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Quick start with Presto

Last Updated: May 04, 2018

This article describes the basic usage and application development methods of the Presto database for developers to quickly start application development using Presto database.

System structure

Presto’s system structure is shown in the following figure:


Presto is a typical M/S architecture system, comprising a Coordinator node and multiple Worker nodes. Coordinator is responsible for the following:

  • Receiving and parsing users’ query requests, generating execution plans, and sending the execution plans to the Worker nodes for execution.

  • Monitoring the running status of the Worker nodes. Each Worker node maintains heartbeat connection with the Coordinator node, reporting the node statuses.

  • Maintaining the MetaStore data

Worker nodes run the tasks assigned by the Coordinator node, read data from external storage systems through connectors, process the data, and send the results to the Coordinator node.

Basic concepts

This section describes the basic Presto concepts for a better understanding of the Presto work mechanism.

Data model

Data model indicates to the data organization form. Presto uses a three-level structure, namely Catalog, Schema, and Table, to manage data.

  • Catalog

    A Catalog contains multiple Schemas, and is physically directed to an external data source, which can be accessed through Connectors. When you run a SQL statement in Presto, you are running it against one or more Catalogs.

  • Schema

    You can take a Schema as a database instance, which contains multiple data tables.

  • Table

    Data table, which is the same as general database tables.

Relations among Catalog, Schema, and Table are shown in the following figure.



Presto uses Connector to connect to various external data sources. Presto provides a standard SPI, which allows users to develop their own Connectors using this standard API, to access customized data sources.

Generally, a Catalog is associated with a specific Connector (which can be configured in the Properties file of the Catalog). Presto contains multiple built-in Connectors. For more information, see Connectors.

This section mainly describes related concepts in the Presto query process, for users to understand better, the execution process of Presto statements and the performance optimization methods.

  • Statement

    Statement refers to an SQL statement entered by a user via JDBC or CLI.

  • Query

    Query refers to the execution process of a query. When Presto receives an SQL Statement, the Coordinator parses this statement, generates an execution plan, and sends this plan to a Worker for execution. A Query is logically made up by several components, namely Stage, Task, Driver, Split, Operator, and DataSource, which are shown in the following figure:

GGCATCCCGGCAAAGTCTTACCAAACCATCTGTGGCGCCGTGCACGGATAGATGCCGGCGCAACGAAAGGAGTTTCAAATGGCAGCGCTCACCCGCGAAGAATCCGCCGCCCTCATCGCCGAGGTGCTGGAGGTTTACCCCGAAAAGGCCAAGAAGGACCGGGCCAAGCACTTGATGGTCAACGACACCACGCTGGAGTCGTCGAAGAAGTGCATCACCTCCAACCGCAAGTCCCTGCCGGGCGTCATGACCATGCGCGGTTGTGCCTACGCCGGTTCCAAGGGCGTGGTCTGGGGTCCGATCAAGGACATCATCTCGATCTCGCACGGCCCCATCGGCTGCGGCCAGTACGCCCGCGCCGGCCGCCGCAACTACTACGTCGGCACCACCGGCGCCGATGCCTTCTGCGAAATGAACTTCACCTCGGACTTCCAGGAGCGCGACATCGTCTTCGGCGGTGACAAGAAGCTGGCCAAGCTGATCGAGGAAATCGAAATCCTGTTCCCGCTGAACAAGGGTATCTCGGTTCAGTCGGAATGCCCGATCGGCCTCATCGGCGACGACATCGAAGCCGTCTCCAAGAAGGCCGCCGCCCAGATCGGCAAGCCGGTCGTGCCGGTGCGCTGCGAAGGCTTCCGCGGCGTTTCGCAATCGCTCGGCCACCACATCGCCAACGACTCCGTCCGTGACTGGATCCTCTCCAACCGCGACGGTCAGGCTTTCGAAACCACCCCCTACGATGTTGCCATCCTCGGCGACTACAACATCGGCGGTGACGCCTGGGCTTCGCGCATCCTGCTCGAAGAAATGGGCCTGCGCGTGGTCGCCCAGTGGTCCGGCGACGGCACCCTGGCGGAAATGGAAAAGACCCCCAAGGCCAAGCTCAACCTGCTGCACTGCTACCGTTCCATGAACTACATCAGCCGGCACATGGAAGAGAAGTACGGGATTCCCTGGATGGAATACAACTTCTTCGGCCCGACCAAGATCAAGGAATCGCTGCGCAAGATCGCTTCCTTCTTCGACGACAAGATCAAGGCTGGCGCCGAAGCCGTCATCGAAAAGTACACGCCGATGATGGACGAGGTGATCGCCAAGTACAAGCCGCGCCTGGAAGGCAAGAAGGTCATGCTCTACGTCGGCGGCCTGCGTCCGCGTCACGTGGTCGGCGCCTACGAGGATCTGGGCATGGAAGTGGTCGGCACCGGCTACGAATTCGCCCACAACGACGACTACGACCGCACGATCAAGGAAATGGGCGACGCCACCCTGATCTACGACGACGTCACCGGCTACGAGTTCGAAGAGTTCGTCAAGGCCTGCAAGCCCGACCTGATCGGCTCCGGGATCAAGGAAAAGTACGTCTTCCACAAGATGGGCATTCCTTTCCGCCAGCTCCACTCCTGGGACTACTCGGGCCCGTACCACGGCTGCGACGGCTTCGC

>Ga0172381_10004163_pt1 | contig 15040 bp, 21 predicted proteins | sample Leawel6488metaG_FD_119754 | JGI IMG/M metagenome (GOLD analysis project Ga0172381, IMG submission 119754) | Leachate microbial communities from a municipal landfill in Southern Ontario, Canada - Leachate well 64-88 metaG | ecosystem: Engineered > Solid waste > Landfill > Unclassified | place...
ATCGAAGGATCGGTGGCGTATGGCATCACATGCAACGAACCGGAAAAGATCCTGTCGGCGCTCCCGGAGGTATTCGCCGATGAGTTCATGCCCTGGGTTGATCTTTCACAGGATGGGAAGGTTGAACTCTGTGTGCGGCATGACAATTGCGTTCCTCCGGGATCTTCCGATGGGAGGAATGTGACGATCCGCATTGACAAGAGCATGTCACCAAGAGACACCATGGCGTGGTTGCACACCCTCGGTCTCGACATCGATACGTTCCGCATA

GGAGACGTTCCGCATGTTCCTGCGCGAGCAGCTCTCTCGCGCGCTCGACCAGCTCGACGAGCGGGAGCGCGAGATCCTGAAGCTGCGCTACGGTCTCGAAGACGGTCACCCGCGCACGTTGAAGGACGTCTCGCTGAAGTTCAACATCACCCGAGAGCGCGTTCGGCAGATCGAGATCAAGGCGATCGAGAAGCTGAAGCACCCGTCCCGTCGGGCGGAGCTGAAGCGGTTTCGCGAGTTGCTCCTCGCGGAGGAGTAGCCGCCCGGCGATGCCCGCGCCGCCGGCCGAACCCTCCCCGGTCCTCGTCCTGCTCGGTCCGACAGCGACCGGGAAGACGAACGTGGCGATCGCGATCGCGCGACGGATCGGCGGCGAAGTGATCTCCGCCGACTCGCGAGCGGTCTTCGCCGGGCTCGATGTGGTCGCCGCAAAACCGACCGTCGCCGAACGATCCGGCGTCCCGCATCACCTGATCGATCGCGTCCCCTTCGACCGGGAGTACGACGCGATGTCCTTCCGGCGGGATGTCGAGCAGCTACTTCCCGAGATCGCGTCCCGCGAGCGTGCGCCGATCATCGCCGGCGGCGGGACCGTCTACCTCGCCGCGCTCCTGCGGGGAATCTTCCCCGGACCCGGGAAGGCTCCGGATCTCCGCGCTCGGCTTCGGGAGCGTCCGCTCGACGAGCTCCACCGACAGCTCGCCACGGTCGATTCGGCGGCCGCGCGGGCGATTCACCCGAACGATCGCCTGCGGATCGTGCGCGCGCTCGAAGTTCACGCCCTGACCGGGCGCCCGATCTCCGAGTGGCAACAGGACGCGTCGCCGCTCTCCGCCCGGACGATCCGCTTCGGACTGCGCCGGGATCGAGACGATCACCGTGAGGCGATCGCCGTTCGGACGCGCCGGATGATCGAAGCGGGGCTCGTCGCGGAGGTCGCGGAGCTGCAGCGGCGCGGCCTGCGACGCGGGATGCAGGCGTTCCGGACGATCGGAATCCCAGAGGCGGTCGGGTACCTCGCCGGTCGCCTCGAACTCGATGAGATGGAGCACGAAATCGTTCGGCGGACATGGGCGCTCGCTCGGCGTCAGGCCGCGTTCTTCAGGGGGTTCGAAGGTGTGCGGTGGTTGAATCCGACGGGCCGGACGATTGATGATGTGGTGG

• Stage

    A Presto Query contains multiple Stages. Stage is a logical concept, which indicates a stage of the query process, comprising one or more execution Tasks. Presto uses a tree structure to organize Stages, the root node of which is Single Stage. This Stage aggregates data output from the upstream Stages, and directly sends the results to Coordinator. The leaf node of this tree is Source Stage. The Source Stage receives data from Connector for processing.

  • Task

    Task refers to a specific task to be executed, and it is the smallest Presto task scheduling unit.During the execution process, Presto task scheduler distributes these tasks to individual Workers for execution. Tasks in one Stage can be executed in parallel. Tasks in two different Stages transmits data via the Exchange module.

    Task is also a logical concept, which comprises task parameters and contents. The actual task execution is completed by Drivers.

  • Driver

    Driver is responsible for executing the specific tasks. A Task may contain multiple Driver instances, to achieve parallel processing within the same Task. Each Driver processes a Split. A Driver is made up by a set of Operators, and is responsible for specific data operations, such as conversion and filtering.

  • Operator

    The Operator is the smallest execution unit, and is responsible for processing each Page of a Split, such as weighting and conversion. It is similar to logical operators in concept.

    Page is a column-based data structure, and is the smallest data unit that an Operator can process. A Page object constitutes of multiple Blocks, with each Block representing multiple data rows of a field. A Page can be of a maximum of 1 MB, and can contain data of up to 16 x 1024 rows.

  • Exchange

    Two Stages exchange data through the Exchange module. The data transmission process is actually is completed between two Tasks. Generally, a downstream Task fetches data from the Output Buffer of an upstream Task using an Exchange Client. The fetched data is then transmitted to Driver in Splits for processing.

The command line tool

The command line tool uses SSH to log on to an EMR cluster, and executes the following command to enter the Presto console:

  1. $ presto --server emr-header-1:9090 --catalog hive --schema default --user hadoop

You can execute the following command from the console:

  1. presto:default> show schemas;
  2. Schema
  3. --------------------
  4. default
  5. hive
  6. information_schema
  7. tpch_100gb_orc
  8. tpch_10gb_orc
  9. tpch_10tb_orc
  10. tpch_1tb_orc
  11. (7 rows)

We can execute the presto --help command to obtain help from the console. The parameters and definitions are as follows: